Marriott integrates loyalty program: Not as bad as Starwood fans feared
Marriott hotel guests will earn about 20% more points than they did previously and get more perks than before.
The new rules will make it harder for some customers to qualify for the highest levels of elite status, and the program’s new co-branded American Express cards will not be as lucrative for many people who like transferring hotel points into airline frequent flier programs. But Marriott’s new Chase Visa will prove more generous for many cardholders than the current one. Meanwhile, everyone in the program gets access to 6,500 hotels, greatly increasing the number of places to both earn points and redeem them.
According to David Flueck, senior vice president of global loyalty for Marriott, hotel guests will earn about 20 percent more points than they did previously.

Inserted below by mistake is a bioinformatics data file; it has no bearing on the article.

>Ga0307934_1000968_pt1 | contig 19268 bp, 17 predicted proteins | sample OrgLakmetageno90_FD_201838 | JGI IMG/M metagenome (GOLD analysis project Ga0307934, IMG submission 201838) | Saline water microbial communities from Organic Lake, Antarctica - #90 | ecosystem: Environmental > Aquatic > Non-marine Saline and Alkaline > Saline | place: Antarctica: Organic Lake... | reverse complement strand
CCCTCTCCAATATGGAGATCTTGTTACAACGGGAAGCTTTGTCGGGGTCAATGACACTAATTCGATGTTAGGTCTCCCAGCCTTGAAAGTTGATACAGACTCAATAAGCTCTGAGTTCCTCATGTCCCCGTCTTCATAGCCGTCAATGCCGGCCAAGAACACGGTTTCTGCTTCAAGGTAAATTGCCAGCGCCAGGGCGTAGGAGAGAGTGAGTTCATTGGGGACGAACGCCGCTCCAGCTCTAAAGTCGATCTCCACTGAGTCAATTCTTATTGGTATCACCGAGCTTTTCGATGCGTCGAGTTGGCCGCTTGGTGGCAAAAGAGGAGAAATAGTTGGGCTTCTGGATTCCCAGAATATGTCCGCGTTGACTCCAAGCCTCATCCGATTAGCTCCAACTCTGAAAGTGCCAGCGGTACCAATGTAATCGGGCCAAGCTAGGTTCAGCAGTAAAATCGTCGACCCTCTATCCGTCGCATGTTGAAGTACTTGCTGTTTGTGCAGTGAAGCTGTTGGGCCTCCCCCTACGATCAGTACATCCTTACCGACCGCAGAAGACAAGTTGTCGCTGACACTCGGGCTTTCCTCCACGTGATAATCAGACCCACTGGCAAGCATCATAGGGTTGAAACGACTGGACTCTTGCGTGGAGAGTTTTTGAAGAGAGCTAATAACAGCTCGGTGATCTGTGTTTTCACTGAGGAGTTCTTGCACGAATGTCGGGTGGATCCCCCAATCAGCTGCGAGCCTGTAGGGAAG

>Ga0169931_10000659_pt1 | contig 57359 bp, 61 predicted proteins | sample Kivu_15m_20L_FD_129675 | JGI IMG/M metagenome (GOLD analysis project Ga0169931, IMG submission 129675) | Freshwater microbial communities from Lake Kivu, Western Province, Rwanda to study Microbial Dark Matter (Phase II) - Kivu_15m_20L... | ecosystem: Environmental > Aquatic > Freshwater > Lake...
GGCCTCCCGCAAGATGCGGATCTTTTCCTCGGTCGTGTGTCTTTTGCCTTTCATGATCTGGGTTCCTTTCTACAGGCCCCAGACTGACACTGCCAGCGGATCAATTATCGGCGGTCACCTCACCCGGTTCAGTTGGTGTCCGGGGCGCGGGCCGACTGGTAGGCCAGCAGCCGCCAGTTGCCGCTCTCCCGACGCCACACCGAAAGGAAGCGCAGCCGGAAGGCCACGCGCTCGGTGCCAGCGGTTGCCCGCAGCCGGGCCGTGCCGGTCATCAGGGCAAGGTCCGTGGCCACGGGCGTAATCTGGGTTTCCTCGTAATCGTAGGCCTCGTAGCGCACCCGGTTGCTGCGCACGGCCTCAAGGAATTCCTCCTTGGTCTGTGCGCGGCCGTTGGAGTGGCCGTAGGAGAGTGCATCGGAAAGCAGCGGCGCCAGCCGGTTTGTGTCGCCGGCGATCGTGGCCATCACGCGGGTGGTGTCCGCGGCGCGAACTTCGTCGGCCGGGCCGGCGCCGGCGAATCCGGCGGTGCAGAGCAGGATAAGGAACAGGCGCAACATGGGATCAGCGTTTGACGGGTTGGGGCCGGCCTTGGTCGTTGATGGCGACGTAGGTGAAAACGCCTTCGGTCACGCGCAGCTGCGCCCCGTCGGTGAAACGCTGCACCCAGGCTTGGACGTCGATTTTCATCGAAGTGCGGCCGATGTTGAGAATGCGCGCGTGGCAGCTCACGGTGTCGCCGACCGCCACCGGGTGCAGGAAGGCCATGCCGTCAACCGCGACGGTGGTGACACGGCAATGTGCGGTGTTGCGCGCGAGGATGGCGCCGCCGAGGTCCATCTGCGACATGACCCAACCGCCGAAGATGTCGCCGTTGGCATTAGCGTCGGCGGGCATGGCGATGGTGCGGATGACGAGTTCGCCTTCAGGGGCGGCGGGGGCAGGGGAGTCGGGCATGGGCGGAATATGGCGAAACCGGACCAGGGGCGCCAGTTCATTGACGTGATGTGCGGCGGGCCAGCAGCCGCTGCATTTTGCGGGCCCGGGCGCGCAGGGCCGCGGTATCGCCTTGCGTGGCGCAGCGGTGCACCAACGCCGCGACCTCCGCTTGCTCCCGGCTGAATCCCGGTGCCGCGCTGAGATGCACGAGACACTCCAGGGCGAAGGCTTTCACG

Marriott, which completed its acquisition of Starwood in September 2016, is moving to three-tier pricing in points for free rooms — a standard price and then peak and off-peak rates coming next year. Within that kind of plan, there is a lot of room for Marriott to improve its own economics at the expense of frequent customers.
Loyalty brings perks in addition to points, but companies don’t want to make it too easy to earn them. Starwood members used to be able to qualify for platinum status after just 25 stays. Now, you’ll need to rack up 50 nights. The company will allow people to qualify under either the old rules or the new ones this year.
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